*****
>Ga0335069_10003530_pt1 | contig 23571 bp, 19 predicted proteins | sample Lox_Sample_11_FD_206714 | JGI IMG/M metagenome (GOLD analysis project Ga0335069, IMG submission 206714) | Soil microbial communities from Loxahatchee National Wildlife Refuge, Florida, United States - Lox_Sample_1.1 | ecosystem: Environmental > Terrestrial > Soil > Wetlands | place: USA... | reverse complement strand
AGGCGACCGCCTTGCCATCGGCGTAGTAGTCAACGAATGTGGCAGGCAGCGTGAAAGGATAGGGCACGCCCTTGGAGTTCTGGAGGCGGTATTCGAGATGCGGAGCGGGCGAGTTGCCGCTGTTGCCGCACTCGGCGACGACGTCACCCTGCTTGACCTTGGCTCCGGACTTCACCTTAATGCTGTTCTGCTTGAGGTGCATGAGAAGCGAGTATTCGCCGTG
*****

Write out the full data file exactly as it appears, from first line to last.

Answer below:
>Ga0335069_10003530_pt1 | contig 23571 bp, 19 predicted proteins | sample Lox_Sample_11_FD_206714 | JGI IMG/M metagenome (GOLD analysis project Ga0335069, IMG submission 206714) | Soil microbial communities from Loxahatchee National Wildlife Refuge, Florida, United States - Lox_Sample_1.1 | ecosystem: Environmental > Terrestrial > Soil > Wetlands | place: USA... | reverse complement strand
AGGCGACCGCCTTGCCATCGGCGTAGTAGTCAACGAATGTGGCAGGCAGCGTGAAAGGATAGGGCACGCCCTTGGAGTTCTGGAGGCGGTATTCGAGATGCGGAGCGGGCGAGTTGCCGCTGTTGCCGCACTCGGCGACGACGTCACCCTGCTTGACCTTGGCTCCGGACTTCACCTTAATGCTGTTCTGCTTGAGGTGCATGAGAAGCGAGTATTCGCCGTG